How does surprise shape early learning?
In a blooming, buzzing world, it can be hard to know what to learn about at any particular moment. There’s simply so much going on in our dynamic, cluttered worlds—too much to attend to at once. One way to narrow this vast learning space is to make predictions. When the world fails to accord with what was predicted, this may be a special opportunity to learn—to revise our understanding of the world.
In this ongoing line of studies, we are asking how babies and children learn differently when the world doesn’t work the way they expect it to—when they are surprised at what they see. By measuring what and how children explore following surprising events, and by measuring babies’learning following surprising versus unsurprising events, we can begin to understand how expectations—and violations of these expectations—scaffold cognitive change.
What are the foundations of mathematical thinking?
Many of us think of math as a classroom-based subject, one which we spend years of formal education to master. Yet research in our lab and others has revealed that the roots of this ability are already present by just a few months of age. Before speaking their first words, babies represent approximate numbers of items in visual and auditory arrays, and can even mentally add and subtract these quantities. In a series of ongoing studies, we are asking what other kinds of number-related computations preverbal infants can perform, and how these very basic abilities interact with later experience. How does learning to count change, or not change, these preverbal abilities? Do math learning disabilities stem in part from individual differences in very basic estimation abilities? And can we design short doses of experience that can help improve children’s math performance?
How, and what, do children remember?
Keeping track of the world from moment to moment requires memory: Objects we are
watching are lost from view when they pass behind other objects, and even when we simply blink our eyes. As adults, we seem to be able to stitch these interrupted experiences together into a coherent view of the world…but what about babies? Do babies also ready remember objects that become hidden from view? If so, what details do they remember about them? Do some situations encourage better memory than others? By measuring young infants’ ability to visually track hidden objects, and measuring older babies’ ability to search for toys that we hide in simple hide-and-seek games, we are seeking to characterize how memory changes—or doesn’t change—throughout early development.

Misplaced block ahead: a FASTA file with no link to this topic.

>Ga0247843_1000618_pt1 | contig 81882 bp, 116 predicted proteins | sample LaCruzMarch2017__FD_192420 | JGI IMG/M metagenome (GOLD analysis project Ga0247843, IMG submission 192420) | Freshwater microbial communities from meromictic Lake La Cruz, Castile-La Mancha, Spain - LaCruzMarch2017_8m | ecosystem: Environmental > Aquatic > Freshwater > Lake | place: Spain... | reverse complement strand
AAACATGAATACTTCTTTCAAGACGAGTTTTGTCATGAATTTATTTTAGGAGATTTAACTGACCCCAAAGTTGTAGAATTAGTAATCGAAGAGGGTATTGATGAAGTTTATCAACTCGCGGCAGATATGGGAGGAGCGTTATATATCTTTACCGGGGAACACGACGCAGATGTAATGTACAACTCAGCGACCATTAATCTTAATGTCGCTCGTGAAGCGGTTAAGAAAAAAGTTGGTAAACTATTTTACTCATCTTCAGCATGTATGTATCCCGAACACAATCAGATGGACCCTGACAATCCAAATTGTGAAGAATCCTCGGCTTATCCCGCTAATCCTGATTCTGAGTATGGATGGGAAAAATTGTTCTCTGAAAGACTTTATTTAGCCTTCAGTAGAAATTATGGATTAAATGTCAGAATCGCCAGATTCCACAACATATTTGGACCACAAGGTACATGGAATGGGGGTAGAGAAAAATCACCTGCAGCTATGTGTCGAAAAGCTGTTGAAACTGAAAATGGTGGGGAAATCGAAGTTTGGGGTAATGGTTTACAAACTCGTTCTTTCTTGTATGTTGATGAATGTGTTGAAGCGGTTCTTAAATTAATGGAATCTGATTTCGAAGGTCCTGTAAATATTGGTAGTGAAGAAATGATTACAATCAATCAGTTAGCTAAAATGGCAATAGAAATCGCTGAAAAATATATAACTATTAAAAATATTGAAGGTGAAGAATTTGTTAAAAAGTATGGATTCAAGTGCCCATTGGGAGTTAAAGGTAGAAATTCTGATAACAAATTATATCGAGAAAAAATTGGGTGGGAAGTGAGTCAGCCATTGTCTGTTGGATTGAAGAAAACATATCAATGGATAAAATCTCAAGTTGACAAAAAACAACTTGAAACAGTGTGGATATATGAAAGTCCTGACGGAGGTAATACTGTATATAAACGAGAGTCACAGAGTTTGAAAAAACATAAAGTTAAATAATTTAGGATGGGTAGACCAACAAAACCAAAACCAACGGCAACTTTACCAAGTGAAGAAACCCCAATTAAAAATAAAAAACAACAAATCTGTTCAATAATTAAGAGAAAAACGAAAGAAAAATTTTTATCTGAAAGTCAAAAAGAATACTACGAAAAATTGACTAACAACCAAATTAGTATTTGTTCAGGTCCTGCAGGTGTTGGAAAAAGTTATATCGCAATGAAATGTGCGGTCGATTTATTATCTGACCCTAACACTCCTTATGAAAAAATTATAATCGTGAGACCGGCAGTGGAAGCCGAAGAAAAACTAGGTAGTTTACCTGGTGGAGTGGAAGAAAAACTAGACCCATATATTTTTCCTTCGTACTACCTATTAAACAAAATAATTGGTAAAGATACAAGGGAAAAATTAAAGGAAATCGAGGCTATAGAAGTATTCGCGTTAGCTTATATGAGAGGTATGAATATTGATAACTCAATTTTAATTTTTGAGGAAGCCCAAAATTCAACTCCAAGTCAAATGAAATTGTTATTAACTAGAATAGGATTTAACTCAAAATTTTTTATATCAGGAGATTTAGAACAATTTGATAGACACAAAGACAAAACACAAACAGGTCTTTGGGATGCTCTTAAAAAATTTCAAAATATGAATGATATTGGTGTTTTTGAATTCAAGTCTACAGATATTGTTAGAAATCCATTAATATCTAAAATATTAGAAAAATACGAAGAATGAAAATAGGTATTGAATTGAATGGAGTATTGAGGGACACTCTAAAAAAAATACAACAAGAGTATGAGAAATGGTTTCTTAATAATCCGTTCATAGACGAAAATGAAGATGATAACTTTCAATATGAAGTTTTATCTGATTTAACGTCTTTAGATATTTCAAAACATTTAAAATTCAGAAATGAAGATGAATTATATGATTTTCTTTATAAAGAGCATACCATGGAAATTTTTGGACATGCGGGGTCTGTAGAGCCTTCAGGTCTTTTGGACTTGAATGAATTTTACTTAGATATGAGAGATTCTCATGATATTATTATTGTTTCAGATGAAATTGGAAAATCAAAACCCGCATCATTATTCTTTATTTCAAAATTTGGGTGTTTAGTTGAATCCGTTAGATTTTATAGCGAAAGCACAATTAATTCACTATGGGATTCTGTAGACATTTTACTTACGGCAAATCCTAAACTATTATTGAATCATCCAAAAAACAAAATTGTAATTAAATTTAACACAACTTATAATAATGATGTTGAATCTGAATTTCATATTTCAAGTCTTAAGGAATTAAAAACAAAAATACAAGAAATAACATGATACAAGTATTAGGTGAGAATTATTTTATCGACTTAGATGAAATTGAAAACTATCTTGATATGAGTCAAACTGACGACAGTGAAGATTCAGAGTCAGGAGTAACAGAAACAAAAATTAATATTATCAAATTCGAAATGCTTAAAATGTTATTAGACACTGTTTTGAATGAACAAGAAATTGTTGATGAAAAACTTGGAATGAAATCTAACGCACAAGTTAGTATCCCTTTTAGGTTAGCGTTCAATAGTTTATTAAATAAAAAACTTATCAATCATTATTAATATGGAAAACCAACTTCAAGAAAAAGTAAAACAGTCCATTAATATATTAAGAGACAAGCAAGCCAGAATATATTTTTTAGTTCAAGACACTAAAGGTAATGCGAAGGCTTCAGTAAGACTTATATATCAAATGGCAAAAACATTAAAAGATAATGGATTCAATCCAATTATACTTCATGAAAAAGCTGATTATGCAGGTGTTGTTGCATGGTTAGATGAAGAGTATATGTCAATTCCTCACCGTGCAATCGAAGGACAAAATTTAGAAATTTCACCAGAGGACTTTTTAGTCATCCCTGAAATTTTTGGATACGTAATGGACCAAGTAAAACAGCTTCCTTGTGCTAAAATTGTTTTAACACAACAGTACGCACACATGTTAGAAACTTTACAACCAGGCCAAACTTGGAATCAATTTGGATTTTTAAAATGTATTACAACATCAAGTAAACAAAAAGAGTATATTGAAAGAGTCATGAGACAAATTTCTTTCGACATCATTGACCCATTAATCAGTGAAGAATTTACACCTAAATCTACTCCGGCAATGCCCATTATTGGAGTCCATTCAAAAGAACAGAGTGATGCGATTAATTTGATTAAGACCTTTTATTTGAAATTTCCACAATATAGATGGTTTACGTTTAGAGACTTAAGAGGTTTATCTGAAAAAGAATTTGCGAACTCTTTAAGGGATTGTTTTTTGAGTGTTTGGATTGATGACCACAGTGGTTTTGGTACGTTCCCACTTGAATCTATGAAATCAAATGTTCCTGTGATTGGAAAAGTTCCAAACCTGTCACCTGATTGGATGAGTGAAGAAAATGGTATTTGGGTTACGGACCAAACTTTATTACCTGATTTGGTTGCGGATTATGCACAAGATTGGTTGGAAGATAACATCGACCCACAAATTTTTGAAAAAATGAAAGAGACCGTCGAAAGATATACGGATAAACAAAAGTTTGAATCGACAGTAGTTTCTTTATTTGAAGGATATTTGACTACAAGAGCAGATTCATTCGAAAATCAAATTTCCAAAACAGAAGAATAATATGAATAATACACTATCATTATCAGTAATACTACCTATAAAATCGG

Are young children logical reasoners?
We often think of babies and toddlers as “irrational,”making choices that don’t always make sense to adult eyes. Yet our lab and others have begun to ask whether, despite their sometimes unpredictable behavior, babies can reason logically through simple problems. Consider statements like “Socrates is a man. All men are mortal. Therefore, Socrates is ???” It may not take years of education, or even an understanding of what it means to be “a man”or “mortal,”to fill in the blank and complete this line of reasoning. To find out, we are testing the earliest seeds of this kind of logical reasoning using simple word games and even simpler movies, in which no language is required. Characterizing the logical computations that are available throughout the lifespan can help us understand the primitive inferences that support human cognition.
How does making choices affect children?
We live in a world in which we’re inundated by choices: Which Starbucks drink should we order? Which podcast, out of thousands, should we download for our commute? Although the number of choices we face has increased massively over the last several decades, the impact of these constant choices on our thoughts and emotions is only just starting to be understood. Even less understood is how choices affect children. In an ongoing series of studies we are asking just this, measuring the extent to which making choices affects babies’ liking for the things they choose…and the things they don’t choose. In older children, we vary the number of options children choose from, and test the extent to which having an abundance of choice versus a dearth of choice shapes how kids feel.